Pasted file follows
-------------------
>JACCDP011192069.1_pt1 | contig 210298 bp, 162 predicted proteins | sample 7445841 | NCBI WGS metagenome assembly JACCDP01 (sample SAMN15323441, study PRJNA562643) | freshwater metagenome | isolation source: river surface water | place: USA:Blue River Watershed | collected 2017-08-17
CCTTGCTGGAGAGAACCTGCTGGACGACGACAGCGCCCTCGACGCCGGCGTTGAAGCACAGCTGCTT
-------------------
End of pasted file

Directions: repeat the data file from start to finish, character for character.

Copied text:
>JACCDP011192069.1_pt1 | contig 210298 bp, 162 predicted proteins | sample 7445841 | NCBI WGS metagenome assembly JACCDP01 (sample SAMN15323441, study PRJNA562643) | freshwater metagenome | isolation source: river surface water | place: USA:Blue River Watershed | collected 2017-08-17
CCTTGCTGGAGAGAACCTGCTGGACGACGACAGCGCCCTCGACGCCGGCGTTGAAGCACAGCTGCTT